From the Tuolumne to the Sea

By Maya Akkaraju

The world’s water systems — from lakes to rivers to the open ocean to the clouds — are deeply interconnected. The Tuolumne River is no different, and these connections only strengthen the case for preserving our beautiful waterway.

The Tuolumne begins in the Sierra Nevada and winds its way down to the Central Valley where it meets the San Joaquin River. From there, the San Joaquin River and the Sacramento River come together to form the Sacramento-San Joaquin Delta, where they feed into the San Francisco Bay and out to the Pacific Ocean. These connections are crucial, and life in the watershed — including us — relies on river-to-ocean networks. The nature of this network means that protecting the Tuolumne has a bigger impact than on the river alone — it helps protect the health of the river’s wildlife and the ocean. 

The Sacramento-San Joaquin Delta is rich with wildlife. According to The Nature Conservancy, over 750 species of plants and animals rely on the habitats in and surrounding the estuary, including the Tuolumne’s fall-run Chinook salmon. 

After hatching in the river’s gravel beds, where the water is shallow and oxygen-rich, these salmon spend around half a year growing in floodplains (like the ones we’re helping restore at Dos Rios Ranch in Modesto). Once they become smolt, the salmon are ready to migrate out to sea. As a part of their migration, the fish utilize the brackish Sacramento-San Joaquin Delta water to acclimate to a saltwater environment before moving through the bay and out to the Pacific Ocean. 

During their life cycle, Chinook salmon play an important role in the flow of nutrients between the ocean and river. While in the ocean, salmon are a critical food source for important species, such as Orca whales. Salmon spend about two and a half years maturing in the ocean before returning to the river to breed. After making the long journey back upstream — and spawning in the Tuolumne in the fall, the male and female fish both die.

The death of adult salmon is an essential part of what makes them a keystone species in this ecosystem — they fuel the food web, supporting a multitude of species and distributing nutrients they brought back to the river from the ocean. 

When Chinook salmon die, some act as an important food source for bears and scavengers. Others are eaten by aquatic insects, which ultimately become food for the baby salmon once hatched. In this way, the lifecycle of fall-run Chinook salmon is set up in the most beneficial way possible for the propagation of their species and to continue the flow of nutrients between oceans and rivers.

Although salmon aid in nutrient flows from the ocean to the river, in many water systems nutrients primarily flow the opposite way. The nutrients that rivers deliver to oceans include nitrogen and phosphorous, both of which are commonly limited in oceanic surface waters but are necessary for the growth of phytoplankton, or microalgae. This means that when delivering nitrogen and phosphorous to the ocean, rivers are fueling the growth of microorganisms, which are the base of the ocean’s food web. Through photosynthesis, microalgae play an imperative role in sequestering carbon dioxide from the atmosphere.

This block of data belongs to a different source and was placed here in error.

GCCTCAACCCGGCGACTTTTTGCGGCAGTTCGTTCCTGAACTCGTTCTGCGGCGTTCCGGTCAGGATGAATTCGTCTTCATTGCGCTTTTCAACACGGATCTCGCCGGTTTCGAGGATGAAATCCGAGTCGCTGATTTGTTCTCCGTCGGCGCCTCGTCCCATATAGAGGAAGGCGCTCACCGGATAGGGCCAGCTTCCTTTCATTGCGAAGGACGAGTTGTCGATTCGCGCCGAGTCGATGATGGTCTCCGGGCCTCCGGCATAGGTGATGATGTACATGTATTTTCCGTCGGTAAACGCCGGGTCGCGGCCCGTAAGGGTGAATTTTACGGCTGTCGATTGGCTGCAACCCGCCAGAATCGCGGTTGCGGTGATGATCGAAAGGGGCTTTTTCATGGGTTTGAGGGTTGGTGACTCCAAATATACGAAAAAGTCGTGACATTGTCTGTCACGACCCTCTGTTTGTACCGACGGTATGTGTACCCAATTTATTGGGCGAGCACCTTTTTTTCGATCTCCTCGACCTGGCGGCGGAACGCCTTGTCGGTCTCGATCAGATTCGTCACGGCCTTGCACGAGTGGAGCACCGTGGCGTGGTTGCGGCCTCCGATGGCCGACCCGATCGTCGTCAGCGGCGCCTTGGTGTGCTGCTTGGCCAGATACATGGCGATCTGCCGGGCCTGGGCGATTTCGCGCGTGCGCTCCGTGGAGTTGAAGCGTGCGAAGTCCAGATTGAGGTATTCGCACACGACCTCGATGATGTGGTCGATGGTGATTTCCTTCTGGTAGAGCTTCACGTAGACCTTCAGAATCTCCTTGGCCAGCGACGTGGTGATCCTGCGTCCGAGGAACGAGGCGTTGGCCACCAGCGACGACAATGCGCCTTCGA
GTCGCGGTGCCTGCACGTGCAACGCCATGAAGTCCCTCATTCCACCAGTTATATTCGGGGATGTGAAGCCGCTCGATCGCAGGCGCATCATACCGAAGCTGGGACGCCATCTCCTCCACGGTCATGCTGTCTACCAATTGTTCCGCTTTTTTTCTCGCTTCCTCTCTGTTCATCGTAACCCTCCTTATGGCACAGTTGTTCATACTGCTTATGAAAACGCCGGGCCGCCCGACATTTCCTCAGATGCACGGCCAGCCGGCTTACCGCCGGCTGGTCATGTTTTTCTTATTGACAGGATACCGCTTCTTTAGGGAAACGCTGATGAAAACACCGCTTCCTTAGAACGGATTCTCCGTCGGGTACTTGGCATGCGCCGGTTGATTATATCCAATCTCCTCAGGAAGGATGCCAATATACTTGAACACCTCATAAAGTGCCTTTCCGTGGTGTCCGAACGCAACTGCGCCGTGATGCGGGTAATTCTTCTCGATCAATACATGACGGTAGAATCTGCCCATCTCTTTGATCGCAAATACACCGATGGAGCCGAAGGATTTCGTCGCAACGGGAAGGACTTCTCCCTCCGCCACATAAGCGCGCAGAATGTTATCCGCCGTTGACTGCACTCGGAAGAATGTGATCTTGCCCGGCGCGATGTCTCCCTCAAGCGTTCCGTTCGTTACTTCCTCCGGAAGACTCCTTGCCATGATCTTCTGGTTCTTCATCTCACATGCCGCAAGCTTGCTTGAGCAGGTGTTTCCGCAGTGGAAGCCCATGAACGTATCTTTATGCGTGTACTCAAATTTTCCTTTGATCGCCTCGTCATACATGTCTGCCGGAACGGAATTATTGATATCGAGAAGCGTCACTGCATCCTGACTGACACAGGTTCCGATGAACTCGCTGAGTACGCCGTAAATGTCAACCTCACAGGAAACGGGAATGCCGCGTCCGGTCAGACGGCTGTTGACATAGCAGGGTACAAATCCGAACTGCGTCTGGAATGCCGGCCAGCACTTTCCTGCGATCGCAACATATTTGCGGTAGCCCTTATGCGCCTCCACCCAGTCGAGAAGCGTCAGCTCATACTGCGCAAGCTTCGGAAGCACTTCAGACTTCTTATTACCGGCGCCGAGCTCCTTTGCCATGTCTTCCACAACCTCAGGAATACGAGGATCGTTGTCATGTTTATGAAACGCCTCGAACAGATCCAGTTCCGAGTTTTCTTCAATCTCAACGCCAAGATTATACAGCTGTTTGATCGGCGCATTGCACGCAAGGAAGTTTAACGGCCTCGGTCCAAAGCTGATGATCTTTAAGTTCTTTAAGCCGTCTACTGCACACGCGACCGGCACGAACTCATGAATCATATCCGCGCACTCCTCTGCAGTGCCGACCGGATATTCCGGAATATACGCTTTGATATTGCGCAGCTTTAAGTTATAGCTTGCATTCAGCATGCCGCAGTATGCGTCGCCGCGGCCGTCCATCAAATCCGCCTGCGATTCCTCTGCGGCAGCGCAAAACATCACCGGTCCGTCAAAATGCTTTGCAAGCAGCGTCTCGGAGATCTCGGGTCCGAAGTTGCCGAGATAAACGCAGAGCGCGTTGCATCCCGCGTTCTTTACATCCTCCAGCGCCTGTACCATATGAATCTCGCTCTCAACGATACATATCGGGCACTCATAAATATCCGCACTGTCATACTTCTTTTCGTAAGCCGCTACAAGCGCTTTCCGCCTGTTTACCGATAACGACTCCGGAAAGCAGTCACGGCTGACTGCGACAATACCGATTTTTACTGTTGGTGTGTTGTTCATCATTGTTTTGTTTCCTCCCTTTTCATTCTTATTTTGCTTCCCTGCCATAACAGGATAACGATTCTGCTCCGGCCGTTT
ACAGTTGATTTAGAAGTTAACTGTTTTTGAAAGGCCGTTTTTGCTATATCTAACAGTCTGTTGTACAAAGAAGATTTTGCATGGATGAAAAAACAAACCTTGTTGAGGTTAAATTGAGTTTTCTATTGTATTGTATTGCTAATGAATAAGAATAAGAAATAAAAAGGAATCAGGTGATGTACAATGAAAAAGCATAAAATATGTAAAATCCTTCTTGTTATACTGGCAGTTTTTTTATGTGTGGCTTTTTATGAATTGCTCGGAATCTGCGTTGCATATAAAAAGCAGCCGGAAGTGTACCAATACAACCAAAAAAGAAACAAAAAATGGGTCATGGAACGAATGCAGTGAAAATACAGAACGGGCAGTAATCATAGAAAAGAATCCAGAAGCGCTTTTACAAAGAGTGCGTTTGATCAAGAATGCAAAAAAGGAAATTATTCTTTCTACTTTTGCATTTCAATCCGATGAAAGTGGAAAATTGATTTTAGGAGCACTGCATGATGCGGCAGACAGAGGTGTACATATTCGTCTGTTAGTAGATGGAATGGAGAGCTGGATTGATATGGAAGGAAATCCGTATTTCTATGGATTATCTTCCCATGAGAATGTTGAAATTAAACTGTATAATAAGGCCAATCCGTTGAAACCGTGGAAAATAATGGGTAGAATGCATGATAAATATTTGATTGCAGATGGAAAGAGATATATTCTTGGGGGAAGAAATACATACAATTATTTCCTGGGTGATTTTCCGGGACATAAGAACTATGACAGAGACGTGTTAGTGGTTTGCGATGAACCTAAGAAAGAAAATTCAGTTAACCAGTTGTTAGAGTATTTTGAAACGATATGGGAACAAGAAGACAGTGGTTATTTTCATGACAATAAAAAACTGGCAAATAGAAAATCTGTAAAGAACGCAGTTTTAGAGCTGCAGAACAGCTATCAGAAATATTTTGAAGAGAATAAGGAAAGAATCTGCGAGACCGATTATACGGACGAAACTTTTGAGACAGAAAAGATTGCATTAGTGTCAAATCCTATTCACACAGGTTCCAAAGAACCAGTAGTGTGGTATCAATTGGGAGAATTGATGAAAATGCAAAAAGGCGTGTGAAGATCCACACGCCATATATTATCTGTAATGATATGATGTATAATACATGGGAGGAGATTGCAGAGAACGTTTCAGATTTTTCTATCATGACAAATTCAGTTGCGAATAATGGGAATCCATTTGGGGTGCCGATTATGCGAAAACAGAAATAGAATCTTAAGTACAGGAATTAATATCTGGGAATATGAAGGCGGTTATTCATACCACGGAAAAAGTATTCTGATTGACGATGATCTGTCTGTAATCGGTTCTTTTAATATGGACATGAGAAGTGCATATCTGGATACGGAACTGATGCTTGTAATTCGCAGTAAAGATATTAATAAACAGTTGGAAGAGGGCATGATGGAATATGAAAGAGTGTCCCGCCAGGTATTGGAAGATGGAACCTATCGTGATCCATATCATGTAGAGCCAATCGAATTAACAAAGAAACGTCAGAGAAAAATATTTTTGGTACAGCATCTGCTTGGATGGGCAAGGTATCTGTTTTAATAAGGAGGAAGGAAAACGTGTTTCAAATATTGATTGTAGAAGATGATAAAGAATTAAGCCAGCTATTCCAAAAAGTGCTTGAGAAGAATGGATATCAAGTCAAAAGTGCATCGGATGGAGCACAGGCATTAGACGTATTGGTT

The delivery system of nitrogen and phosphorus from the rivers to the ocean is important. But this also means that how we treat our rivers directly impacts the health of estuaries and the sea. 

Excessive amounts of nitrogen and phosphorus, or eutrophication, in our water system, can lead to the overgrowth of algae. When the algae dies, it’s broken down by decomposers. The excessive amount of algae requires more decomposers to break down, who use the ocean’s oxygen in the process. This leads to low-oxygen conditions that can suffocate fish, and create “dead zones.”  

This problem is the result of an upset in the balance of the world’s natural cycles. The issue extends from the poor treatment of our rivers that happens when we allow excessive amounts of nutrients to be carried into our waterways, from sources like agricultural fertilizer runoff and wastewater treatment facilities. While the nutrients that are naturally carried to the ocean are important, the human inputs exceed natural levels to a dangerous point.

When we opt to protect our rivers, the impacts are not isolated. Our actions towards the river ripple and spread to the ocean, and affect the entire water system and the life it supports, including yours and mine. The Tuolumne River provides our drinking water, supports wild salmon fisheries, and supports our agricultural system. In addition to all of this, it plays a role in keeping the Pacific Ocean healthy, which is why it is so important to keep it flowing. Join us in protecting our river and our ocean.

 

 

Sources:

https://www.nature.org/en-us/get-involved/how-to-help/places-we-protect/delta/

https://agupubs.onlinelibrary.wiley.com/doi/full/10.1002/2016GB005483

https://www.ncbi.nlm.nih.gov/pubmed/28586682

https://oceanservice.noaa.gov/facts/phyto.html

https://oceanservice.noaa.gov/facts/eutrophication.html

https://oceanservice.noaa.gov/facts/nutpollution.html